The Number One Rule For Students Using Social Media

The Number One Rule For Students Using Social Media

I know a lot of students of all age ranges including neighbors, children of friends, my own kids, etc. When we talk the topic of conversation often navigates to social media with all of them. Most of the discussions center around a funny cat picture on Pinterest, the best Auto-Correct Fail screenshots, or things of that nature. These talks have given me some insight into how these students use social media, and I’ve learned over the years how they act (and react) online is often different from how they would in a real-life situation.

My very unscientific research on social media usage by students thus far has broken things down into something like this:

  • Facebook is for close friends and they talk about anything and everything, often in great detail. There’s very little personal filtering here.
  • Twitter is a free-for-all, and they’ll follow anyone who doesn’t look like a spammer or act like a creep. Details are often less personally identifiable.
  • Pinterest and everything else is generally a lot more for the aforementioned funny cat pictures and “likes” or “faves” versus anything of any real substance.

Cat pictures aside, something that captures my attention every single time is how anyone — students, friends, family, whomever — seems to become more active online. Normally introverted people speak up more, normally extroverted people kick it up a notch, and everyone likes to give their opinion on whatever topic is at hand. And that’s great, but sometimes the online conversations can get a little out of hand.

Since anything posted on the Internet is (for all intents and purposes) forever, this means that anyone equipped with Google and some free time can go through your entire online history and cherry pick the most embarrassing points and use them against you. This includes potential dates and future bosses, both of whom are looking for good reasons to not choose you. Students in high school and college would do well to remember these things when posting online:


The easiest way to successfully creating a drama-free social media presence is to be respectful to everyone you meet online. Family, co-workers, that weird friend who keeps “Poking” you on Facebook but never says anything… Keeping your interactions on an even keel will be a big help in keeping the peace.

Easy On The Swears

A lot of people are turned off by swearing, especially if it’s excessive. It’s advisable to keep as PG as possible and don’t whip up a tapestry of obscenities like a sailor on leave. I know, because I used to be a sailor on leave, and nobody wants to hear or read all of that online. 🙂

Take A Deep Breath

It’s easy to make snap judgments, fire off an incendiary email, or comment on a topic that you may not have the full story on. Being a hot head online, or worse yet purposefully trolling blog posts and forums, can quickly give you a bad reputation.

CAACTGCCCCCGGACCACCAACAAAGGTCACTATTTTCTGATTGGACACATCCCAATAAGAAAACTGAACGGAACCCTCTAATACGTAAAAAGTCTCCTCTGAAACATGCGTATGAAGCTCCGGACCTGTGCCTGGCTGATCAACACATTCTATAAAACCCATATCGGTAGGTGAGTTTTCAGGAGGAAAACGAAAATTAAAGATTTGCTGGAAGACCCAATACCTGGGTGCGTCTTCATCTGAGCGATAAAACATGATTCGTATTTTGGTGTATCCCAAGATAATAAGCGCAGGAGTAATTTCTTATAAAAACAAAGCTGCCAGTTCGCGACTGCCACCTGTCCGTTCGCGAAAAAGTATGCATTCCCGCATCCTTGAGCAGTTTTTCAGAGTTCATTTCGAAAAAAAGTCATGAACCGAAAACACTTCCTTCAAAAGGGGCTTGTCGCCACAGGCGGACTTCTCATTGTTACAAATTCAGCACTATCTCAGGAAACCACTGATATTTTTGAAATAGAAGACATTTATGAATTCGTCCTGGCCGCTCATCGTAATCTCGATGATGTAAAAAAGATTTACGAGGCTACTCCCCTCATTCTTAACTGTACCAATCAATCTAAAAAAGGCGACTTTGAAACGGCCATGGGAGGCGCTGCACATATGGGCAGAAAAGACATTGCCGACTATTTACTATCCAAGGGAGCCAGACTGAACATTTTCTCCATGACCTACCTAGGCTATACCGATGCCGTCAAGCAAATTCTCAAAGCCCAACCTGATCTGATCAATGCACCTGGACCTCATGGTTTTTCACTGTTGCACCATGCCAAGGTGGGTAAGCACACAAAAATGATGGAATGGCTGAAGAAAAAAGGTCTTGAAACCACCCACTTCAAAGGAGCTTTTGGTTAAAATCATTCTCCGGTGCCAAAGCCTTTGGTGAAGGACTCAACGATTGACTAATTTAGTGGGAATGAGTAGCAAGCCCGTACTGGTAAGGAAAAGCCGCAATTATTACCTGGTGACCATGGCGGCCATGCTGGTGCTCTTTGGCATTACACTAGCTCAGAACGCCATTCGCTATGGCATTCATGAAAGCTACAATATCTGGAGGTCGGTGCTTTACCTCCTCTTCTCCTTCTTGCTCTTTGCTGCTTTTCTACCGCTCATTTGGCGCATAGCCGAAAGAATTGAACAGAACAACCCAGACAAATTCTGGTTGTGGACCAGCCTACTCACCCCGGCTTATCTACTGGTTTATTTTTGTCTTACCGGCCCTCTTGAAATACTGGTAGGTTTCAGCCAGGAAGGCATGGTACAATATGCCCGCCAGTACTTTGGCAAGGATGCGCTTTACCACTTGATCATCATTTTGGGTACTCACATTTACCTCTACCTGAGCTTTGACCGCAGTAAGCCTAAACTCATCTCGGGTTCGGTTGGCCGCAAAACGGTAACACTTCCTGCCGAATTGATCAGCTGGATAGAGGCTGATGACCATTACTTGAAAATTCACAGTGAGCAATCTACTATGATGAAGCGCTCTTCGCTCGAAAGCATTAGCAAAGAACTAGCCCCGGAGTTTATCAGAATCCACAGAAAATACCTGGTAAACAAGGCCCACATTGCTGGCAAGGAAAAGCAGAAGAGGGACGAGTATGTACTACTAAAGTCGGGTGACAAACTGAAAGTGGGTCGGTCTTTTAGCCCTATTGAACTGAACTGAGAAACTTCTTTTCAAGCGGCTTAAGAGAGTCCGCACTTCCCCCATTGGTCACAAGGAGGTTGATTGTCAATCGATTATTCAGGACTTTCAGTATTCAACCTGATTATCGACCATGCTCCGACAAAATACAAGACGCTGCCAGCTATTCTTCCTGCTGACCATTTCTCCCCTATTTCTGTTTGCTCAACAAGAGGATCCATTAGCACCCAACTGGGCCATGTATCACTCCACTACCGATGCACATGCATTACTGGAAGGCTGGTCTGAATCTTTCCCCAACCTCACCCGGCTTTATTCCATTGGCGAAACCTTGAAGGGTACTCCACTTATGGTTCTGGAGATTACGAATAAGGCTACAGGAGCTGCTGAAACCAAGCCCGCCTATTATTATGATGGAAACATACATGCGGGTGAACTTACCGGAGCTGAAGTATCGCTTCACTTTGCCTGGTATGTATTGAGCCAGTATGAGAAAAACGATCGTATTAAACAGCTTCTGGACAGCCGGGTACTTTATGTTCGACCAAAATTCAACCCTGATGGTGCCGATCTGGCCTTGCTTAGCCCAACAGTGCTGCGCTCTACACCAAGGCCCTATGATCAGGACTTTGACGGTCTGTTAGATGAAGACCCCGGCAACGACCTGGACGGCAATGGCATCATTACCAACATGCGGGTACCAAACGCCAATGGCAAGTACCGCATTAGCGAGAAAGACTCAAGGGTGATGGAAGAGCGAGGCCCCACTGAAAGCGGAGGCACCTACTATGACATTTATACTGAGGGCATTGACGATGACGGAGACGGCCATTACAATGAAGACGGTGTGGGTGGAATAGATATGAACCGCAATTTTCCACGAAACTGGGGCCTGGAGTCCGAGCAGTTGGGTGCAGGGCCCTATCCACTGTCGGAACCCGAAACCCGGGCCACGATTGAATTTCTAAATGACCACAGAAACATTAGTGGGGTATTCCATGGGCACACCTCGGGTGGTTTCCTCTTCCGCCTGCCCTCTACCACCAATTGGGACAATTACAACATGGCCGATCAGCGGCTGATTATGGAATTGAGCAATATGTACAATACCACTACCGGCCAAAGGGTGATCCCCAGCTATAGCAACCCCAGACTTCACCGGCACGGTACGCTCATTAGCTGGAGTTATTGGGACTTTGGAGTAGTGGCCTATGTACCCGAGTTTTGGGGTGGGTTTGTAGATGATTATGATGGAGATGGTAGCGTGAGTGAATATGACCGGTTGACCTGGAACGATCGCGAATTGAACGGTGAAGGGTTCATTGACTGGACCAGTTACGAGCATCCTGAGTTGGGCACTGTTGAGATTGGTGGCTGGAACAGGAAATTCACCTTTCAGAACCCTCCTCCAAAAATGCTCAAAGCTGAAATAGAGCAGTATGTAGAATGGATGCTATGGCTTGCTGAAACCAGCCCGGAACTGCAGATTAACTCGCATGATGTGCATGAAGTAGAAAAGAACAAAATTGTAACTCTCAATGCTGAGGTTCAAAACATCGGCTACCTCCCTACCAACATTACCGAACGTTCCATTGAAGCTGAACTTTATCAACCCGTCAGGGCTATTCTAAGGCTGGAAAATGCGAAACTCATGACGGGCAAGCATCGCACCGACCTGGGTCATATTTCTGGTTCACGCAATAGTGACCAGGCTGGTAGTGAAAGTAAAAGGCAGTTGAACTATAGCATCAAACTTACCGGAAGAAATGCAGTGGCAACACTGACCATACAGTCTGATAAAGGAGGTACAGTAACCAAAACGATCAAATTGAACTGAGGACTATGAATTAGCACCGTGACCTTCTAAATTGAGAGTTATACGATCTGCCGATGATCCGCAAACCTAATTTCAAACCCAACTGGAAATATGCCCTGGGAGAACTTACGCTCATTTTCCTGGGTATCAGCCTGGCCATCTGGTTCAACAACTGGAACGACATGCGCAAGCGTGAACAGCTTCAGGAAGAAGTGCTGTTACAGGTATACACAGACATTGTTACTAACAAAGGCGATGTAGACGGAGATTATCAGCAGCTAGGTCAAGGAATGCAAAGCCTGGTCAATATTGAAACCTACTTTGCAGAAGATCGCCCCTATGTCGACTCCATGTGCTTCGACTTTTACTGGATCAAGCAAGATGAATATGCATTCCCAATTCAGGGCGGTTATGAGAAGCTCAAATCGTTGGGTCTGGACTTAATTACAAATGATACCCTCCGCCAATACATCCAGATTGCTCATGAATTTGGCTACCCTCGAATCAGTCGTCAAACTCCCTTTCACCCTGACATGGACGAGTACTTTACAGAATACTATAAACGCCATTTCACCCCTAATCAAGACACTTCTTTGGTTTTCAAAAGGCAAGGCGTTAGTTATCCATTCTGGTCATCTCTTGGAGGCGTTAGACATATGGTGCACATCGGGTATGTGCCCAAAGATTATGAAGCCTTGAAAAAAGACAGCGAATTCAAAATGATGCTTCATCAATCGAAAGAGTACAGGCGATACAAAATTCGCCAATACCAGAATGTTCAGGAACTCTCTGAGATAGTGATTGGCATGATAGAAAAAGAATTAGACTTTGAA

Social Media Can Make Or Break A Career

Job seekers, beware! Managers, HR groups, and potential employers are using social media more and more to learn about both potential hires as well as current employees. Depending on which study you look at, somewhere between 30-90% of interviewers check on an interviewees’ social media profiles at some point before they make a job offer. Even at the low-end, the chances are pretty good that someone will be checking how you conduct yourself online. Avoid posting your “Oh man, I was über wasted at this party!” pictures, because that might be the one thing a potential boss could see and make a snap decision on.

Things Sound Different When Read Vs. When Said

Emails and other written/typed conversations always sound a little more harsh than they are intended. There’s a lot to be said for the inflection of a voice in a face-to-face conversation, so give people the benefit of the doubt. And if you’re unsure, ask them in person if you can.

Having said all of the above, the number one rule I’d give students engaging in social media is this: Don’t jeopardize your future with a poor choice in the present. Once something is posted online — a blog, a picture, a comment, or anything really — it’s there forever. There are no tap-backs. There are no do overs. What you post online can get archived onto servers, captured by screenshots, and forwarded to friends… and enemies. Be mindful of what you post, and you’ll save yourself a lot of grief.

Image courtesy of heza

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About Jon

Jon has worked in the tech industry since the pre-Bubble dotcom days and still has a 1200 Baud modem somewhere in his garage. When he's not advocating the use of strong passwords and being smart about social media, he's working on finding new ways to convince his wife that bacon is a vegetable which should be eaten with every meal.